Asia’s cash premiums for 10 ppm gasoil rose for a fourth consecutive session on Friday, soaring to their highest level in over a year, buoyed by active buying interests in the physical market and strong arbitrage demand from Europe.
Cash differentials for gasoil with 10 ppm sulphur surged to a premium of 31 cents per barrel to Singapore quotes, a level not seen since late-July 2020.
Refining profit margins for 10 ppm gasoil jumped 30 cents to $9.81 per barrel over Dubai crude during Asian trading hours, their strongest since end-March last year
Gasoil stocks held independently in ARA slipped 0.2% to 2.06 million tonnes in the week ended Sept. 2, according to Dutch consultancy Insights Global.
Cash differentials for jet fuel dropped by 3 cents to a discount of 26 cents per barrel to Singapore quotes on Friday. These are the highest discount levels since July 21.
Asia’s cash differentials for jet fuel weakened on Thursday to their widest discounts in over six weeks, weighed down by frail buying interests in the physical market. Refining margins for jet fuel or cracks slipped to $6.87 per barrel over Dubai crude during Asian trading hours on Thursday, down from a multi-month peak of $7.01 per barrel on Wednesday.
Scheduled seat capacity in India rose by 129,000 seats or 4.5% this week, while flight capacity in China and Australia gained 11.7% and 4.7%, respectively, in the week to Monday, according to aviation data firm OAG. But global airlines in August have removed almost 100 million seats from their schedule for the August-December period with a majority of the capacity reduction driven by the Asia Pacific region, OAG said.
Global air cargo demand, however, provides some support to the struggling industry. The freight demand was up 8.6% in July compared with the corresponding month in pre-pandemic 2019, the International Air Transport Association (IATA) said on Tuesday.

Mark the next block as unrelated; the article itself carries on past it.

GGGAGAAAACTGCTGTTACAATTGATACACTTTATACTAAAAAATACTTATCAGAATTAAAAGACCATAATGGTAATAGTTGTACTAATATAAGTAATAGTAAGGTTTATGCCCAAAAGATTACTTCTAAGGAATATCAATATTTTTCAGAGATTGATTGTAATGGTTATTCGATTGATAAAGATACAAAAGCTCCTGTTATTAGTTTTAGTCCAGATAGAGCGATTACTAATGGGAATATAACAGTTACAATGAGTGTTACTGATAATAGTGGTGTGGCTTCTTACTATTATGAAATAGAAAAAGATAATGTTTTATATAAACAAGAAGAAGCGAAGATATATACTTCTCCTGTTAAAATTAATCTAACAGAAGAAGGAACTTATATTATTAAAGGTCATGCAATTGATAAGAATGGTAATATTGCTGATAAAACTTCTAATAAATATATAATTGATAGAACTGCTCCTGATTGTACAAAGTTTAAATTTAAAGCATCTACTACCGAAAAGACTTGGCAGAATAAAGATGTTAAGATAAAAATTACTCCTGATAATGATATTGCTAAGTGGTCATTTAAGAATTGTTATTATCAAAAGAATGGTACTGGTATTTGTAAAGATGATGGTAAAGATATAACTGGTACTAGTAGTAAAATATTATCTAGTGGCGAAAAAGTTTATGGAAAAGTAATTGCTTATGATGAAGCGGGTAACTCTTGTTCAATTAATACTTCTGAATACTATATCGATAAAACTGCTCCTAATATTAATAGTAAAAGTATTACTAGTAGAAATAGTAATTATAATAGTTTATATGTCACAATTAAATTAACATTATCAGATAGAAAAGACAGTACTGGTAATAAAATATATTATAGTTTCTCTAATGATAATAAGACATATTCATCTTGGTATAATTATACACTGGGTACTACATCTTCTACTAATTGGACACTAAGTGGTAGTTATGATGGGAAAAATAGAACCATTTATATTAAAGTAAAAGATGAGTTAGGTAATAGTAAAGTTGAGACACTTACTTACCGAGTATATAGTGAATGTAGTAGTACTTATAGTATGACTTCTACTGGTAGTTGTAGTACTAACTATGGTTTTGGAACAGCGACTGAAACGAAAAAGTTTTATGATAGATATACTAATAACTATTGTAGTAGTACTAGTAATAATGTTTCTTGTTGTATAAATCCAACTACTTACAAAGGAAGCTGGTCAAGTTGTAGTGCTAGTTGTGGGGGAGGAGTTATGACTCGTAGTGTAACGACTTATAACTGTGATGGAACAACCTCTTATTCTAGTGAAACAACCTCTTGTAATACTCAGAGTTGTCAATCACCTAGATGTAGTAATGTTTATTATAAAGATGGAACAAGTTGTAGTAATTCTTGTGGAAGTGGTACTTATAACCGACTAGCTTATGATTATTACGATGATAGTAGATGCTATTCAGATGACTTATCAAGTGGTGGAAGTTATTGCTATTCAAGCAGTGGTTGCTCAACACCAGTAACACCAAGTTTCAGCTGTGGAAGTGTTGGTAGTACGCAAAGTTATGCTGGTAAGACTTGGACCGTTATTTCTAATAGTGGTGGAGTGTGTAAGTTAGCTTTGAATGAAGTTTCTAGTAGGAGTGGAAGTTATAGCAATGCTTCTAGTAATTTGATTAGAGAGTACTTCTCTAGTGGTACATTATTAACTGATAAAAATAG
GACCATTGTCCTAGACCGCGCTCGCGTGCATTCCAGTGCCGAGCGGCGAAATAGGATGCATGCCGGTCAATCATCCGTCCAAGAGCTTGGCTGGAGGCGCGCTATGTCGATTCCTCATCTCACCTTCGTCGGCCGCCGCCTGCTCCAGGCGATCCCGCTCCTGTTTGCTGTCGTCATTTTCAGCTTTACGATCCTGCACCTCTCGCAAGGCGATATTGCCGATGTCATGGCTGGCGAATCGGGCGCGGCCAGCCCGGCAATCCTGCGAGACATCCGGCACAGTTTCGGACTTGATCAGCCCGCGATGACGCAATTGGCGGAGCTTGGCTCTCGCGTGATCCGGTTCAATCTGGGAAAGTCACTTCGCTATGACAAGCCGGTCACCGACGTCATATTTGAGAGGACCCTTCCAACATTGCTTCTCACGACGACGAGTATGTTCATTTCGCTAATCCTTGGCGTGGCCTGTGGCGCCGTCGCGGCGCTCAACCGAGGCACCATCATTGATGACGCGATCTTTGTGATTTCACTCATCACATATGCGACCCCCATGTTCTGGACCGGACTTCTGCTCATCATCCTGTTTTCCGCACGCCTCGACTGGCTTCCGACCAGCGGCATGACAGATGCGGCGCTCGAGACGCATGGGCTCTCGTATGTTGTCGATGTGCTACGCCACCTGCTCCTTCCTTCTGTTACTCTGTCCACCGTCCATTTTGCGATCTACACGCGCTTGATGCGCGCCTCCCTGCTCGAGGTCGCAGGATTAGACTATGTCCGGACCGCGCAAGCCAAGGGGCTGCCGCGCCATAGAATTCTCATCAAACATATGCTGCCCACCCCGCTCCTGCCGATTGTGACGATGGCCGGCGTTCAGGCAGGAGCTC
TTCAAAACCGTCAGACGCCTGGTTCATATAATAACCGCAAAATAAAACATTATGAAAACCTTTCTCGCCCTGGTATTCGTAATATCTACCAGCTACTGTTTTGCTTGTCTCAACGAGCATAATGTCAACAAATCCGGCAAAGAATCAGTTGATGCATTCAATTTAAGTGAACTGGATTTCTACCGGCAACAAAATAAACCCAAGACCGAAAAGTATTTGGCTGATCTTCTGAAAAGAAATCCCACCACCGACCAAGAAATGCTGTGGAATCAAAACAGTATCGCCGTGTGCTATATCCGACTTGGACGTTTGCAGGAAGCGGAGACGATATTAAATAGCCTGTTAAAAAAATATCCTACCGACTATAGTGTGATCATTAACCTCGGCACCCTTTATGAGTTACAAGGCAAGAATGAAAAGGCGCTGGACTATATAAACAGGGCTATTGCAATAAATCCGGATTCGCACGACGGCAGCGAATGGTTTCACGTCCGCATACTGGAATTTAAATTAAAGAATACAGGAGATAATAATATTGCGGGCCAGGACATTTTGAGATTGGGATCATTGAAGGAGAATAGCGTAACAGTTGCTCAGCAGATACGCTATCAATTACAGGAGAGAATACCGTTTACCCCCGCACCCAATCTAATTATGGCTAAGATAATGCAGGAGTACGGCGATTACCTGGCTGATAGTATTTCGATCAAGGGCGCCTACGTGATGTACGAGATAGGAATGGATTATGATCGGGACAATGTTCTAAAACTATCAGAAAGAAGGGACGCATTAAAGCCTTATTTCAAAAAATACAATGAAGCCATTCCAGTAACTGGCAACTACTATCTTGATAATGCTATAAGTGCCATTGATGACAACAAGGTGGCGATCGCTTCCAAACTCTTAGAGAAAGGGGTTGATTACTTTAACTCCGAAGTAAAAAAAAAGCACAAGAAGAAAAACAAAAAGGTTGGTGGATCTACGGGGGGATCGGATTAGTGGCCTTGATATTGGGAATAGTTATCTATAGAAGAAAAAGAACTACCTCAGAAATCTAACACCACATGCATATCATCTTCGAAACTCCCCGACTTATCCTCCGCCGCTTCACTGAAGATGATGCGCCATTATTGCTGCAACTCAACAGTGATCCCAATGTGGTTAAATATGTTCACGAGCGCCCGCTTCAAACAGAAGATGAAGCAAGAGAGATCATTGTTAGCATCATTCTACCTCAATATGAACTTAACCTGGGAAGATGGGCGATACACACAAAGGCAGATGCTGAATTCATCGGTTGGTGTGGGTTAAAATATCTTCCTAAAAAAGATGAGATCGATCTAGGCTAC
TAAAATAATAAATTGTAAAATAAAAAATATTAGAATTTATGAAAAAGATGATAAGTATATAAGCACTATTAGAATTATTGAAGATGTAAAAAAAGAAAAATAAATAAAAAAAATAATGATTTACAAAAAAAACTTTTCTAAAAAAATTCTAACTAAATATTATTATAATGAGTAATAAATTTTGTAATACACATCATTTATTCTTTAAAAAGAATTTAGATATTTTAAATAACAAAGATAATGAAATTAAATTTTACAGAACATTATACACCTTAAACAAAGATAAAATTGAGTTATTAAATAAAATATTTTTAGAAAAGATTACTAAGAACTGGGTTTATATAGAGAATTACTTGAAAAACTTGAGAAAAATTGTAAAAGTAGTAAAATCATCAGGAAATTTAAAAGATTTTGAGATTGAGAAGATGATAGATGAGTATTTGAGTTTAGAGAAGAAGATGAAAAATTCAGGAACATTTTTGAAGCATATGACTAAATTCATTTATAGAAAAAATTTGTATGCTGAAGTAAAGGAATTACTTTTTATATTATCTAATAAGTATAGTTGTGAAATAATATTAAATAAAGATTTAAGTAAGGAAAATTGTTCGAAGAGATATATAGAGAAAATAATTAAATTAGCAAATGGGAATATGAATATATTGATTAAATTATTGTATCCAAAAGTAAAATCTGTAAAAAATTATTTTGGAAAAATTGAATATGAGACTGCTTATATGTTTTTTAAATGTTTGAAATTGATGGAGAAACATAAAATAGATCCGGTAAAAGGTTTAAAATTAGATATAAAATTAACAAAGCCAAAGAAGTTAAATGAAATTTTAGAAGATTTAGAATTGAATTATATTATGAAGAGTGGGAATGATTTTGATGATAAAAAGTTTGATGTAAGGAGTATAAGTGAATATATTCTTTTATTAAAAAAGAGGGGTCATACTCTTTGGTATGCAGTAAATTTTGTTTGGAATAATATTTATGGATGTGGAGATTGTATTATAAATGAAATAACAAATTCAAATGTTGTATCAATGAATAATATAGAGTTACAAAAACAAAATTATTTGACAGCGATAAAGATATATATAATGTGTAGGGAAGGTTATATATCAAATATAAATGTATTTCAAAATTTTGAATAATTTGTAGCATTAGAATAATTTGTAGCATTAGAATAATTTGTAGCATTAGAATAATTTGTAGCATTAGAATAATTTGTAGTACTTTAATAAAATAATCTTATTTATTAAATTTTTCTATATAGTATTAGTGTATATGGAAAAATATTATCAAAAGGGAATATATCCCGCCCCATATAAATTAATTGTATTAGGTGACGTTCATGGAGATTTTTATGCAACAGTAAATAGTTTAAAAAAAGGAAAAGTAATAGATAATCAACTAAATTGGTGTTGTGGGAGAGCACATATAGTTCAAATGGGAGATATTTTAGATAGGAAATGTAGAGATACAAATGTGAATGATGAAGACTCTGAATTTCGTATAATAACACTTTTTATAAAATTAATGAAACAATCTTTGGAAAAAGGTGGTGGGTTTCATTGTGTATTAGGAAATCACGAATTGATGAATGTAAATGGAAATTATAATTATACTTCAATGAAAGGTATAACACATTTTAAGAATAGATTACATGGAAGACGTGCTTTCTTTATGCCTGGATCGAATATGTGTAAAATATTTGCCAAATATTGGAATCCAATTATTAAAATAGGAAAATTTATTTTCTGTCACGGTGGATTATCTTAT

The September crack for 500 ppm Gasoil is higher at $8.30 /bbl with the 10 ppm crack at $ 9.80 /bbl. The regrade is at -$ 1.05 /bbl.
The October crack for 500 ppm Gasoil is at $8.50 /bbl with the 10 ppm crack at $ 10.00 /bbl. The regrade is at -$ 1.05 /bbl.
Click Here for a graphical depiction of Global Distillate stocks by region.
Asia’s 180-cst high-sulphur fuel oil (HSFO) market firmed on Friday amid sustained strong utility demand for cargoes of the fuel.
Despite absent trade activity, the cash differential for 180-cst HSFO climbed to a four session high of $12.12 a tonne to Singapore quotes, while the prompt-month time spread rose to a more than 1-1/2 year high of $14.75 a tonne.
Fuel oil stocks in the ARA refining and storage fell by 18,000 tonnes to a five week low of 1.18 million tonnes in the week ended Sept. 2, data from Dutch consultancy Insights Global (IG) showed.
Onshore fuel oil stocks fell by 483,000 barrels, or about 76,000 tonnes, to 20.7 million barrels, or 3.26 million tonnes, their lowest since the week ended Feb. 24, according to Enterprise Singapore data.
The September crack for 180 cst FO is higher at -$1.70 /bbl with the visco spread at $2.35 /bbl.
The September crack for 180 cst FO is at -$3.80 /bbl with the visco spread at $1.60 /bbl.
Click Here for a graphical depiction of Fuel Oil stocks by region.
No fresh trades for today.
Hedge recommendations are essentially made for refiners. These are not trading positions as such. The rationale of these positions is to lock in extraordinary levels for the refinery.
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About this blog
This blog post attempts to give a top level summary of the Singapore market goings on to a person who seeks to obtain a directional sense of the market on a daily basis.